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Two Thirds of Bankruptcy Filings in 2007 Were Due to Medical Bills

Black Voice News.com, News Report, Chris Levister Posted: Jun 17, 2009

Nearly two-thirds of bankruptcy filings in 2007 cited medical bills as having contributed to financial failure, according to a new report published in the American Journal of Medicine. What might be surprising, however, is it found that 77.9% of those had private insurance.

And in a finding that surprised even the researchers, 78% of those filers had medical insurance at the start of their illness, including 60.3% who had private coverage, not Medicare or Medicaid.

Medically related bankruptcies have been rising steadily for decades. In 1981, only 8% of families filing for bankruptcy cited a serious medical problem as the reason, while a 2001 study of bankruptcies in five states by the same researchers found that illness or medical bills contributed to 50% of all filings. This newest, nationwide study, conducted before the start of the current recession by Drs. David Himmelstein and Steffie Woolhandler of Harvard Medical School, Elizabeth Warren of Harvard Law School, and Deborah Thorne, a sociology professor at Ohio University, found that the filers were for the most part solidly middle class before medical disaster hit. Two-thirds owned their home and three-fifths had gone to college. Individuals with diabetes, one of the most common chronic diseases in the U.S., and those with neurological illnesses such as multiple sclerosis had the highest costs, an average of $26,971 and $34,167, respectively. Hospital bills were the largest single expense for half of all medically bankrupt families.

Middle class African-Americans who are 1.6 times more likely to have diabetes than non Hispanic whites were hit particularly hard due to prerecessionary job loses and an inability to afford post employment health insurance.

These findings are extremely disturbing but not surprising, said A.J. Rogers, immediate past president of the Inland Empire J.W. Vines Medical Society, a component of the National Medical Association. Americas health care system is broken. This is one more reason why Washington should reconsider health care reform. Covering the insured and underinsured isnt enough. Reform also needs to provide a safety net for middle class families who already have insurance by upgrading their coverage and assuring that they never lose it, he said. Nationally, a quarter of firms cancel coverage immediately when an employee suffers a disabling illness; another quarter do so within a year, the report reads.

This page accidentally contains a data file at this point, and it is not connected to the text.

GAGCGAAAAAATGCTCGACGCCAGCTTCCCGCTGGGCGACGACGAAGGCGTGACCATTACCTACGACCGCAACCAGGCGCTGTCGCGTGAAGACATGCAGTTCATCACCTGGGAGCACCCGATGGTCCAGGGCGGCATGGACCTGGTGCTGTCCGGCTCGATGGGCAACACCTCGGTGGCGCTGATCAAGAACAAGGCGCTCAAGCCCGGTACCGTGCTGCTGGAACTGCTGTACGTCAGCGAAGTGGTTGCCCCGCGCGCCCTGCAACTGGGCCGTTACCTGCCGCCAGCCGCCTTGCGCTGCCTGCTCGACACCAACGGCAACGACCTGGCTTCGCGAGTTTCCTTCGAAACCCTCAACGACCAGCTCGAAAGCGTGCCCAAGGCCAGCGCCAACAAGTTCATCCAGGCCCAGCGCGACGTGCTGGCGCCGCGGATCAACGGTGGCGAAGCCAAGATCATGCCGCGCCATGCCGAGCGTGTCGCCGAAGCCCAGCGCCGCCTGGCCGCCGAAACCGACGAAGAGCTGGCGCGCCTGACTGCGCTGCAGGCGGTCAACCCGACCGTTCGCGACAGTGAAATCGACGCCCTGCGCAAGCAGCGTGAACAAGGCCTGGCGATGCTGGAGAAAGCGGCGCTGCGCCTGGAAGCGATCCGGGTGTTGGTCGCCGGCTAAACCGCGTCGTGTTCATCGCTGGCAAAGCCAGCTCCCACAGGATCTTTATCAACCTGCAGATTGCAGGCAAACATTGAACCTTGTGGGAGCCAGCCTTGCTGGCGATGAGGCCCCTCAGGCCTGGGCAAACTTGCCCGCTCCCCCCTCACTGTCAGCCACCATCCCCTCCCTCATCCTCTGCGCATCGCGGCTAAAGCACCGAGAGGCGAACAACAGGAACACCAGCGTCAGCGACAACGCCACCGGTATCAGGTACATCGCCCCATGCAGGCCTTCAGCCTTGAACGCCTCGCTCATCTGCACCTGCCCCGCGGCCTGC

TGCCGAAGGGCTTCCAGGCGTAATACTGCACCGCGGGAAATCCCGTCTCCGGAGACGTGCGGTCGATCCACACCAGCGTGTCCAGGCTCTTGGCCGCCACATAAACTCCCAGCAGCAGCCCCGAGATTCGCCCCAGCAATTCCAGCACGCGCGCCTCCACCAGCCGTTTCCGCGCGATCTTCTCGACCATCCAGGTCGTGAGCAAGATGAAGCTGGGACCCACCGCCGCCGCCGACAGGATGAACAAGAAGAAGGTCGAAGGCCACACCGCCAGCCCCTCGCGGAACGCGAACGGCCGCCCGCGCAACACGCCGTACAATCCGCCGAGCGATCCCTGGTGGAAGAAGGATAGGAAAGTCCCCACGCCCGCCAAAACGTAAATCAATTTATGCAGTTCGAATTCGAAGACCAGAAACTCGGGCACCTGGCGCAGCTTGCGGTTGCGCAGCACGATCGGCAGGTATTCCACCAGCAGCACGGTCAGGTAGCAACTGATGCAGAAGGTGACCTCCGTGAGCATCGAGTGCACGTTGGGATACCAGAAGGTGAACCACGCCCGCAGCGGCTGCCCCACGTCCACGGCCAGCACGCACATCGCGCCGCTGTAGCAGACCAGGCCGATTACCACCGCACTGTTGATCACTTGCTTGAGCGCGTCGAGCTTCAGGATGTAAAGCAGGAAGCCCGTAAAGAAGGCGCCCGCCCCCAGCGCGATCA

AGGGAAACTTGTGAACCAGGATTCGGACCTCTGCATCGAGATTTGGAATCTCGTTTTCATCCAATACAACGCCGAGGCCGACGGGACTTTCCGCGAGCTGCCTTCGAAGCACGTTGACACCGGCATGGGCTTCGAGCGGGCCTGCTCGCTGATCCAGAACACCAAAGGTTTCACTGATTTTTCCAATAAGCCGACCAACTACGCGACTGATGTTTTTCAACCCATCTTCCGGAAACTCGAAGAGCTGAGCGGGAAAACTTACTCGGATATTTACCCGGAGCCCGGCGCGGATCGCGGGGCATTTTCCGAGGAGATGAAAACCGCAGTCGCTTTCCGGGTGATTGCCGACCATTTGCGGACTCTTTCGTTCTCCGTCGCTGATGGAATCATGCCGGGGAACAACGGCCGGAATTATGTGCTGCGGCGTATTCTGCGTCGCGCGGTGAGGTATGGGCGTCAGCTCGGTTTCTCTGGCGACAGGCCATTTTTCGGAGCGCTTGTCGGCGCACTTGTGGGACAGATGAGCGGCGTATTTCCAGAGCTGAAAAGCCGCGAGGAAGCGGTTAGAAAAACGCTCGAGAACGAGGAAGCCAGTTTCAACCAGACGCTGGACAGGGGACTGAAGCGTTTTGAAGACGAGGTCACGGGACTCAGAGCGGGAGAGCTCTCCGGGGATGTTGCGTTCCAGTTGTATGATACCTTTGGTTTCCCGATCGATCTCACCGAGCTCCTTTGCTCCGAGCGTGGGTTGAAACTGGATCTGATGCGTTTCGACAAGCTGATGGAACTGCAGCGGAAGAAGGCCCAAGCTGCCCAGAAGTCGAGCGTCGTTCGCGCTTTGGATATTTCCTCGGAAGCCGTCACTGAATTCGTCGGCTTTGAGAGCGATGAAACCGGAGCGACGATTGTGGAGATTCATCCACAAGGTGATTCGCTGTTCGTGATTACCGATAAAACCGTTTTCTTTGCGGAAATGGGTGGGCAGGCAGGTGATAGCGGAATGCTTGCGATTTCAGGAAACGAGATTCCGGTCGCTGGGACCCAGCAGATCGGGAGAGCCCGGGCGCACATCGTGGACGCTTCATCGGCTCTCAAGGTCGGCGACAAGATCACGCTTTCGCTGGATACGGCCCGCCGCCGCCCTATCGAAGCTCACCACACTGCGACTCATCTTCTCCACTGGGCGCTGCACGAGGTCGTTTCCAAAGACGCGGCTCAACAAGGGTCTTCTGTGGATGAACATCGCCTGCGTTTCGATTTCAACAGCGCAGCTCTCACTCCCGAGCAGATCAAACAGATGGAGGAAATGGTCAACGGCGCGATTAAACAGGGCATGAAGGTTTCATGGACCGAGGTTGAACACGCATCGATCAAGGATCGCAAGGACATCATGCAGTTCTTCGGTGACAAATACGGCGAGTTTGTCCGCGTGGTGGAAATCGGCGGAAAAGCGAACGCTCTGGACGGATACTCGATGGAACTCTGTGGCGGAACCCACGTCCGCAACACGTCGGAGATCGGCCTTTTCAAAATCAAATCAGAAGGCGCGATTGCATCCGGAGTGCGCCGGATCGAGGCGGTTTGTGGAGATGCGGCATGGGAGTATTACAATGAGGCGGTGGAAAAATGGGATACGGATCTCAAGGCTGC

About 170 million people get health insurance through an employer but President Barack Obama says soaring healthcare costs hurt the economy and force businesses to drop medical insurance for their workers.

Health-care reform is not a luxury. Its a necessity we cannot defer. Soaring health-care costs make our current course unsustainable. It is unsustainable for our families, whose spiraling premiums and out-of-pocket expenses are pushing them into bankruptcy and forcing them to go without the checkups and prescriptions, said Dr. Temetry Lindsey, President CEO Inland Behavioral and Health Services.

Medically bankrupt families with private insurance reported average out-of-pocket medical bills of $17,749, while the uninsureds bills averaged $26,971. Of the families who started out with insurance but lost it during the course of their illness, medical bills averaged $22,658.

For middle-class Americans, health insurance offers little protection. Most of us have policies with so many loopholes, co-payments, and deductibles that illness can put you in the poorhouse, said lead author Himmelstein.

Unless youre Warren Buffett, your family is just one serious illness away from bankruptcy. He said the study underscores President Obamas arguments in calling for health-care reform legislation this year.

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